Every night, she’d keep us all awake, moaning and crying, calling out to unseen horrors and begging for relief. It broke our hearts that we could not help her, but we tried. We’d take turns holding vigil at her bedside, mopping her soaked brow and praying as the night’s hours slowly slipped by, always believing, always faithful, but lost in a way that we’d never felt before.
We began to hear it too. It was just mumbled whispers at first, something we could barely make out, but as Sister Frances lost her mind, the voices found a way to get closer, and clearer.
“Unburden yourself my sisters.” They would whisper, all through the night, and as I met the tired eyes of the other girls every morning, I knew that we were all being tormented by the same presence that was stealing Sister Frances from us, and so, I prayed.
Faith is hard to explain to someone who doesn’t have it, and maybe, to those who don’t believe, we seemed delusional, childish and naive, but each of us believed that our prayers would eventually be answered and that Sister Frances would be saved.
I stopped believing when Sister Frances was found in the lake, and our sister who was watching over her was found in the basement.
Sister Edith was supposed to be watching her, and she swears that she did. Things had been quiet, with Sister Frances finally falling into a soft sleep, until the clock struck three and the older woman awoke with a start, letting out a long, pained scream.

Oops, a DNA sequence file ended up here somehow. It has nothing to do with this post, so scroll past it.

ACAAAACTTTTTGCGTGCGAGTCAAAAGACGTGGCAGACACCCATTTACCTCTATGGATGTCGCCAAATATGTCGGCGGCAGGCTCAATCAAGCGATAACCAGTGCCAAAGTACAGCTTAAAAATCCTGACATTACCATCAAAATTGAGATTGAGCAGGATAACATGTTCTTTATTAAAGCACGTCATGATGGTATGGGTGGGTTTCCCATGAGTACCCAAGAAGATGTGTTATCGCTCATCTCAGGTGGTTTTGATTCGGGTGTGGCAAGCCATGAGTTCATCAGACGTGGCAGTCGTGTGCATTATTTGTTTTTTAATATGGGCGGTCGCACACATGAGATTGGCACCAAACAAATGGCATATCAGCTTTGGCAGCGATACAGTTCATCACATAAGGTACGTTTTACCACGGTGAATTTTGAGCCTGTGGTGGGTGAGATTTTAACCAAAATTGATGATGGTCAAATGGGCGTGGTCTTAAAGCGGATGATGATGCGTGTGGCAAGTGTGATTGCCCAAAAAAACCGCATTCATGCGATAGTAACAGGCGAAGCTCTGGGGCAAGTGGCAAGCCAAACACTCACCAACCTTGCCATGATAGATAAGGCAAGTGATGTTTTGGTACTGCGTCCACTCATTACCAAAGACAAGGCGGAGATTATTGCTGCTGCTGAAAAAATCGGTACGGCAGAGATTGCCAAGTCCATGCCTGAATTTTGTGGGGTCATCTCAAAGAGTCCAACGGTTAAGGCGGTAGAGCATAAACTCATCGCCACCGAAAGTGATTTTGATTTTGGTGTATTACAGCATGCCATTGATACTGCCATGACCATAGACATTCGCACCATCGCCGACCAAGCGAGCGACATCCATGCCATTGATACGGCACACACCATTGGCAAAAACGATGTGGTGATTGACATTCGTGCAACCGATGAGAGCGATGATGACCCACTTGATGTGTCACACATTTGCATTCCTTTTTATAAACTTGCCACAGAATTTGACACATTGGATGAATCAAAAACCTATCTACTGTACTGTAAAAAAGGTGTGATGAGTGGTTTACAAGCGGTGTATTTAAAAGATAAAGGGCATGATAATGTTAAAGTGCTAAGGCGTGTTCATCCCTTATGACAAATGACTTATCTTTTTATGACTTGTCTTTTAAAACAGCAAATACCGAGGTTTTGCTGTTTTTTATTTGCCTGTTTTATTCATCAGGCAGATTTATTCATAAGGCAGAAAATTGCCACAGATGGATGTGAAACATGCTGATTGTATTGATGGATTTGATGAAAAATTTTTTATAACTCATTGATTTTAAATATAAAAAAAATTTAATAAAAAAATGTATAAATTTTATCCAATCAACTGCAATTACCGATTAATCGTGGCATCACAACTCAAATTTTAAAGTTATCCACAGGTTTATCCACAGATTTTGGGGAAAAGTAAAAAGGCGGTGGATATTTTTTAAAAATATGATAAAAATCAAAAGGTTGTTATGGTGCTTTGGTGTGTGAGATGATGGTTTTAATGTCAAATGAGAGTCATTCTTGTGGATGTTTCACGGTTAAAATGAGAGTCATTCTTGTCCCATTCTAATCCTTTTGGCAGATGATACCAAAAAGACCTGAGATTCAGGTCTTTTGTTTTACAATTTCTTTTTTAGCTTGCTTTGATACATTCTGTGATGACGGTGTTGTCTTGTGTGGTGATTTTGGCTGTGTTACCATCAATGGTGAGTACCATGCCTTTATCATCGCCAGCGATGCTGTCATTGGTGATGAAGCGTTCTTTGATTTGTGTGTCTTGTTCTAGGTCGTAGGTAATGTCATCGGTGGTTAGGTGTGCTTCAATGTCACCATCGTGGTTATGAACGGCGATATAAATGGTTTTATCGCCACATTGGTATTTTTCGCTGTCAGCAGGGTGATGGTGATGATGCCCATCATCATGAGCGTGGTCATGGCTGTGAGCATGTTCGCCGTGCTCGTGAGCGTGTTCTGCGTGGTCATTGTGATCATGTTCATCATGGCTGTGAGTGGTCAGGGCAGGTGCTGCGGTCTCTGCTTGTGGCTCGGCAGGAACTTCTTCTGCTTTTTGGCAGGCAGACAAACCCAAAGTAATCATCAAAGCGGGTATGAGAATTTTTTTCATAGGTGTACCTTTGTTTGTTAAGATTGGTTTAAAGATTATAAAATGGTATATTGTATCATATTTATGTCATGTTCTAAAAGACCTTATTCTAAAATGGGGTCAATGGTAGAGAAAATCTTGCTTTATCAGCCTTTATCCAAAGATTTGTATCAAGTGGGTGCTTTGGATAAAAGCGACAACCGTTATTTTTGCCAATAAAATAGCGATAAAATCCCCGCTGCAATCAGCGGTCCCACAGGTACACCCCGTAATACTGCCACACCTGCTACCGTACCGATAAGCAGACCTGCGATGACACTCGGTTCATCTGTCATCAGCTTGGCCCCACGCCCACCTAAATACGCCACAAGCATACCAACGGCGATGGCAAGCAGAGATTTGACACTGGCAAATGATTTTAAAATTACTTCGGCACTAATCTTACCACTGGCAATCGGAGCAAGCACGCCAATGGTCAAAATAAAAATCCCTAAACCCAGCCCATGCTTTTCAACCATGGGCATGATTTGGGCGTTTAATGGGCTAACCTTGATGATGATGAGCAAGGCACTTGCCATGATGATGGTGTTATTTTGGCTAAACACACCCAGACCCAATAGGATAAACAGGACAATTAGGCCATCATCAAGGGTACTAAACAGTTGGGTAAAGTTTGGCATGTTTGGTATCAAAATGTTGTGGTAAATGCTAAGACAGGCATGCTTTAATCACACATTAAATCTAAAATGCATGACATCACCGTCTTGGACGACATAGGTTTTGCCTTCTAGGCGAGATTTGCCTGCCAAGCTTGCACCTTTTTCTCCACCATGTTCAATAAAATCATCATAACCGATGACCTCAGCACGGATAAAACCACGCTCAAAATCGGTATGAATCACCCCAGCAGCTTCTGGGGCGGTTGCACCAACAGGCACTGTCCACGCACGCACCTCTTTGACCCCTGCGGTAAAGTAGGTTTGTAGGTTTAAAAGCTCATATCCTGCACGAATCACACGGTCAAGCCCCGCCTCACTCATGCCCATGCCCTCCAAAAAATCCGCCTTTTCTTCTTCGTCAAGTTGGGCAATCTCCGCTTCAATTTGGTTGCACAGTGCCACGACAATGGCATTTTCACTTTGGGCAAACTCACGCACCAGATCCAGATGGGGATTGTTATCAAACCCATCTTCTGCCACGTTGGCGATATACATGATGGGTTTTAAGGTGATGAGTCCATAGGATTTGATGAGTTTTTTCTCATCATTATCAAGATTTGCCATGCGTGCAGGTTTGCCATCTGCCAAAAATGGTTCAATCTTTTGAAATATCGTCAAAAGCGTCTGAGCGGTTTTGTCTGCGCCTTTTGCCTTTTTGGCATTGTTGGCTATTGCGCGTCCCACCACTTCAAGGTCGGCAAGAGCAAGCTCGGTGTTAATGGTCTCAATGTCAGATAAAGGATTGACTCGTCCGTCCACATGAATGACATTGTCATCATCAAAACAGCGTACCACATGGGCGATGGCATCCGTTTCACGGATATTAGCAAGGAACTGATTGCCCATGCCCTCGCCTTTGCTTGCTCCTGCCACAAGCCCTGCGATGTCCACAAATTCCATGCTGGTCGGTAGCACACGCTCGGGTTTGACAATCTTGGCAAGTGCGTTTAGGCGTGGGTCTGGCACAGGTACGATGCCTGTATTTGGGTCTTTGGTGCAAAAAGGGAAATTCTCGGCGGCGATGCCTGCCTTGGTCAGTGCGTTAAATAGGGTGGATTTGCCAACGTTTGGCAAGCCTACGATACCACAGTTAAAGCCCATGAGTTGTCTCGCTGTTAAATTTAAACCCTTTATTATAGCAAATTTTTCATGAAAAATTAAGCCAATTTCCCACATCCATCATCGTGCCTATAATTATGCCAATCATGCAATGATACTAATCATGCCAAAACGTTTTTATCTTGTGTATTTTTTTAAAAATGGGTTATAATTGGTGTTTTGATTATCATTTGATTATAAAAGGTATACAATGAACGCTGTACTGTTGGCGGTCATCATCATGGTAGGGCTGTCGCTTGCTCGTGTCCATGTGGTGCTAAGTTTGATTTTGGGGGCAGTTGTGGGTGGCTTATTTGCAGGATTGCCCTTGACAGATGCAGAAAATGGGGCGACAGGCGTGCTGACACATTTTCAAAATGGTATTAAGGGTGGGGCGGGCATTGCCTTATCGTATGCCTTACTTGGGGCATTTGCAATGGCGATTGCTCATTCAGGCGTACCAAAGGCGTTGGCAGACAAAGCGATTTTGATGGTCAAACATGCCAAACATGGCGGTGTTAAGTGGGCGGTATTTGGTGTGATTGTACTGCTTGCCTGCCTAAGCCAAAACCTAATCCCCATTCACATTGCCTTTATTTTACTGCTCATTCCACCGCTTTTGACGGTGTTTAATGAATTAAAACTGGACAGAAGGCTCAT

Sister Edith says that the windows flew open, the wind flying through the room as Sister Frances was carried from the bed towards the window, begging someone to leave her in peace… Edith tried to tell us more, but she broke down, sobbing in our arms as we tried to console her.
She would never explain how she came to be in the basement, or what had taken Sister Frances, but I knew that I had to find out.
The police came by a few hours later, informing us that Sister Frances had been found in the lake, and we grieved, praying for peace and relief from the strange and unsettling events. I played along, but part of me was unable to truly believe anymore. It made no sense.
Sister Frances was a good woman, God’s loyal servant, and yet, her life had been taken, in such a cruel way, and all we had were questions with no answers, fears that would not go away, and prayers that never seemed to be heard.
I began looking for answers. I bothered Sister Edith for details until she grew sick of me, spent hours in Sister Frances’ room looking for a sign, but there was nothing, until they paid me a visit.
It was late, and a storm had surrounded us. I was in Sister Frances’ room again, staring out the window wondering what to make of everything we’d been through, but I couldn’t. None of it made sense, until they began whispering in my ear, closer than they’d ever been before.
I couldn’t see them, but I could feel them, everywhere all at once. The room was suddenly suffocating, their fingertips all over my body, and their voices, swirling together into one, whirling around the room, inescapable and intolerable.